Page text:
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  • Postfeminism and the Fatale Figure in Neo-Noir Cinema by Samantha Lindop
  • Shannon Scott
Postfeminism and the Fatale Figure in Neo-Noir Cinema Samantha Lindop Houndmills, Basingstoke, Hampshire, UK: Palgrave Macmillan, 2015, 199 pages, $95.00 (hardcover)

Lindop's collection of essays, Postfeminism and the Fatale Figure in Neo-Noir Cinema, is a significant addition to the ongoing dialogue surrounding third-wave feminism and noir cinema. Historically grounded, with ample coverage of other scholars in the field (Janey Place, E. Ann Kaplan, Tanya Modeski, and Hannah Hamad to name a few), Lindop's research and analysis opens the door to a new dark alley of film noir investigation. Although many of the essays were published previous to this collection, they form a cohesive whole that never fails to engage readers with its original insights and clever, clean writing style.

Lindop's definition of postfeminism is essential to her interpretation of neo-noir. She claims that "postfeminism is distinct in that unlike feminism, it does not function as a way of giving voice to the collective concerns of women … Instead, dominant postfeminism is a patriarchally grounded, media inspired concept that promotes the individualist, consumer driven rhetoric of neoliberalism, while shying away from political engagement, instead functioning as a closed loop rhetoric that begins and ends with the media, popular culture, and advertising" (11). Thus postfeminism often undermines feminist goals and ideals, and retaliates against them, manifesting in some neo-noir films in the guise of a liberated woman/femme fatale, but ultimately reinforcing a patriarchal structure meant to keep women from truly achieving socio-economic freedom.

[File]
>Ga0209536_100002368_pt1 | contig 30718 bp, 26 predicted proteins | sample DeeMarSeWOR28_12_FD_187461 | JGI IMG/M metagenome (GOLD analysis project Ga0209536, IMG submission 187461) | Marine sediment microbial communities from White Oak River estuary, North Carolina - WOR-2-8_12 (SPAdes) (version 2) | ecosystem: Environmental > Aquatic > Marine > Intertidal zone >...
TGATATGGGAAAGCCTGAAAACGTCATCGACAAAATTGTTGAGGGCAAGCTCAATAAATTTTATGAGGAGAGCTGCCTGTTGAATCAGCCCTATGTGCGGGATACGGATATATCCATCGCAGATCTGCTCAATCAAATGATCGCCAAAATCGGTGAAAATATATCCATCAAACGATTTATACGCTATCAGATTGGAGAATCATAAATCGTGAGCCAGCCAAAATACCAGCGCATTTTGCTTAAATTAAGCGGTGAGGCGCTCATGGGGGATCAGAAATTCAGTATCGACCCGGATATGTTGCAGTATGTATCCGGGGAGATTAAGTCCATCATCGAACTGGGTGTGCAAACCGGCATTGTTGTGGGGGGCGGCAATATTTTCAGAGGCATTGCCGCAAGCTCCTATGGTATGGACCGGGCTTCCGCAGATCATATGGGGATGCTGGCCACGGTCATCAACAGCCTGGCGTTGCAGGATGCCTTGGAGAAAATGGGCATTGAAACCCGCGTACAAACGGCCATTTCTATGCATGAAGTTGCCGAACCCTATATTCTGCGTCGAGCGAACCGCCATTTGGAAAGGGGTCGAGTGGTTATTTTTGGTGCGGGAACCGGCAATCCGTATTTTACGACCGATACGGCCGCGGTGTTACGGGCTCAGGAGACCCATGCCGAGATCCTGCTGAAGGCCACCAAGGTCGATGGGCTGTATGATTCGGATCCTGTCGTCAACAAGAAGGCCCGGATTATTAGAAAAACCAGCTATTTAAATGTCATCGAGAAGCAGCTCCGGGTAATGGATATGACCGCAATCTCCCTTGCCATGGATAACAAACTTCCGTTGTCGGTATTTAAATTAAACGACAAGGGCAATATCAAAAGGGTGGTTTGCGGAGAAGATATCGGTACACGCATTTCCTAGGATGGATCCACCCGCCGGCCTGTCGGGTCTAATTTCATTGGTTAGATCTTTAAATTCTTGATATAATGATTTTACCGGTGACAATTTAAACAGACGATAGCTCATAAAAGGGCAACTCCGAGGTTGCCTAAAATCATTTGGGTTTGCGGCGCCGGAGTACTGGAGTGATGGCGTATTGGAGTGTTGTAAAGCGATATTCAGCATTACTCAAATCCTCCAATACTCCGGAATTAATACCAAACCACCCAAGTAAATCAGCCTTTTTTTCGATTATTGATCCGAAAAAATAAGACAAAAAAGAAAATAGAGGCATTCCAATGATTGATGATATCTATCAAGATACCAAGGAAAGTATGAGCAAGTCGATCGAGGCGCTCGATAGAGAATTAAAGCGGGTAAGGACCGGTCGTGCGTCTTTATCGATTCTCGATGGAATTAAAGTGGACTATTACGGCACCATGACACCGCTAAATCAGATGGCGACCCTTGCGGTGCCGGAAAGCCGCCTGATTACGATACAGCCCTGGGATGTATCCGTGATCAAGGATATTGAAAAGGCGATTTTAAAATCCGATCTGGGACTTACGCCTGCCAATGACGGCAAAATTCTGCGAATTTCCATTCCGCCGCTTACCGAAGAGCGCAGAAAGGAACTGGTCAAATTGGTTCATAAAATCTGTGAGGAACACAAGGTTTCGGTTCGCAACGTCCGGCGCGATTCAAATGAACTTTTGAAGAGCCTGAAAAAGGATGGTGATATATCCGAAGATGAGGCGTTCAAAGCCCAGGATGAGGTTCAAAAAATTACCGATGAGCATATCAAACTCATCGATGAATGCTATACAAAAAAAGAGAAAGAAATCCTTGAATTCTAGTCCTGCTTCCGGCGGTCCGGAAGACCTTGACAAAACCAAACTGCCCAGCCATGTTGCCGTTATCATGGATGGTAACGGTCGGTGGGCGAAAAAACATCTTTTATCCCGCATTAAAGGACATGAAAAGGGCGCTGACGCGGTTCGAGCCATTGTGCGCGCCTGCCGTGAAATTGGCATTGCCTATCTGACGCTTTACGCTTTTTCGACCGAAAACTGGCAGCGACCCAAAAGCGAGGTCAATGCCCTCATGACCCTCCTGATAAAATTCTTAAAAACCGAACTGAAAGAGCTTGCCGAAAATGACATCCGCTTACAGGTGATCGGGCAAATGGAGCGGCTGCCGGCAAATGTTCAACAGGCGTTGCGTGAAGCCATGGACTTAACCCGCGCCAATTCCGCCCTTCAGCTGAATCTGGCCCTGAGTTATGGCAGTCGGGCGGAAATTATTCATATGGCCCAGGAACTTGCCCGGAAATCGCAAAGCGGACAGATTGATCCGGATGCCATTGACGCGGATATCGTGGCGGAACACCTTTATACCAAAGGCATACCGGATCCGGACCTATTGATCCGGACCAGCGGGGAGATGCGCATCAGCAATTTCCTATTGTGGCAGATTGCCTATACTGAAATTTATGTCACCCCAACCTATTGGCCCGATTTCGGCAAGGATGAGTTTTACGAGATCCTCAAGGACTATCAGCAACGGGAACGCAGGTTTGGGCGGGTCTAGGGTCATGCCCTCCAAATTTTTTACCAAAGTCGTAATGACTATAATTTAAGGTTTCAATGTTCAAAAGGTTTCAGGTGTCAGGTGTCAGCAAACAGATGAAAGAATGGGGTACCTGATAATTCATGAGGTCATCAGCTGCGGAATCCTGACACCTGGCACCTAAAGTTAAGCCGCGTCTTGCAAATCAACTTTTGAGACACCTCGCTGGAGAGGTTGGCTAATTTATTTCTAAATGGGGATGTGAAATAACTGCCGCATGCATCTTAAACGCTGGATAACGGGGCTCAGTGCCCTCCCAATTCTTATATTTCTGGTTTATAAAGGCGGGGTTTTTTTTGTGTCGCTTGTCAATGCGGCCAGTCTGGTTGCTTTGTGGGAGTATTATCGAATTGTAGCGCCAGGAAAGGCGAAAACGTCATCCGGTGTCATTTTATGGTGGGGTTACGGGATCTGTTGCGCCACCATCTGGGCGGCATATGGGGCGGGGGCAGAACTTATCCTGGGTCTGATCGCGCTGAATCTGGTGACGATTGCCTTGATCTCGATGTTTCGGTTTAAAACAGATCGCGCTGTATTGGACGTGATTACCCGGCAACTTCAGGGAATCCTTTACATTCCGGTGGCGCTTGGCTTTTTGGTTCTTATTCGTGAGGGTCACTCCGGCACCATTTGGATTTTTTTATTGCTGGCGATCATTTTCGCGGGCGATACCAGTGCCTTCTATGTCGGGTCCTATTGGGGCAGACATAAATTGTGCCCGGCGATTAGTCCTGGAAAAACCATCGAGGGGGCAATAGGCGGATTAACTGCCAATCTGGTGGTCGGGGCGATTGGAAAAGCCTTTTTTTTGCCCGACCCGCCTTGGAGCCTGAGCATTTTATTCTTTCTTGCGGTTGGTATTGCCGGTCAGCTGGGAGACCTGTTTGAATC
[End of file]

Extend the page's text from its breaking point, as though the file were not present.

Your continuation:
Lindop recognizes the popular theory among film scholars that the femme fatale of classic noir is "representative of deep-seated patriarchal anxieties stemming from cultural shifts in gender dynamics taking place at the time," specifically in regards to women working traditionally male professions during [End Page 71] WWII (1). Yet the first chapter on "What Makes Those Dames So Deadly?" illustrates how the deadly woman—the Medusa, vamp, siren, diva—precedes the femme fatale of noir, so anxieties about destructive feminine power are part of a long tradition. Furthermore, Lindop challenges the predominant view of the classic femme fatale as a strong and independent woman, finding her more often to be a "parasite." Examples such as Detour (1945), The Killers (1946), and Double Indemnity (1944) support Lindop's hypothesis, effectively demonstrating that the dark lady is not liberated from a socio-economic perspective. Far from being independent, she is a kept woman, a married woman, or the mistress of a dangerous man. The autonomous working woman, who does appear in noir as Effie Perrine (Lurene Tuttle) in The Maltese Falcon (1941) or Betty Shafer (Nancy Olsen) in Sunset Boulevard (1950), does not use her sexuality as a means of empowerment, operating parasitically on a man to accomplish her aspirations for her. Since women had already been sent home from the workforce following WWII as the noir genre continued into the 1950s, Lindop's assertion that male anxieties concerning the femme fatale did not stem solely from shifting gender roles seems logical.

In differentiating classic noir and postmillennial noir, Lindop notes that classic noir is never told from the fatale's point of view. And, in addition to the fatale's silence and economic powerlessness, she is consistently punished for her crimes, perhaps due to the moral demands of the Hays Code. One significant exception that Lindop explores is Norma Desmond (Gloria Swanson) in Sunset Boulevard, who has already achieved success in the film industry, but who now wishes for a return to fame and youth. While classic noir took on the challenge of aging women, the issue is almost never considered in neo-noir, where older women are no longer put on the screen or have become so cosmetically altered that they do not look their age.

The second chapter, "The New Fatale: 1980-1999," explores the erotic shift in neo-noir that could classify many of these films as "soft-core pornography" (45). Explicit sex is a not just a manipulative weapon in neo-noir to make a man do what a femme fatale desires him to do, but literally a weapon...


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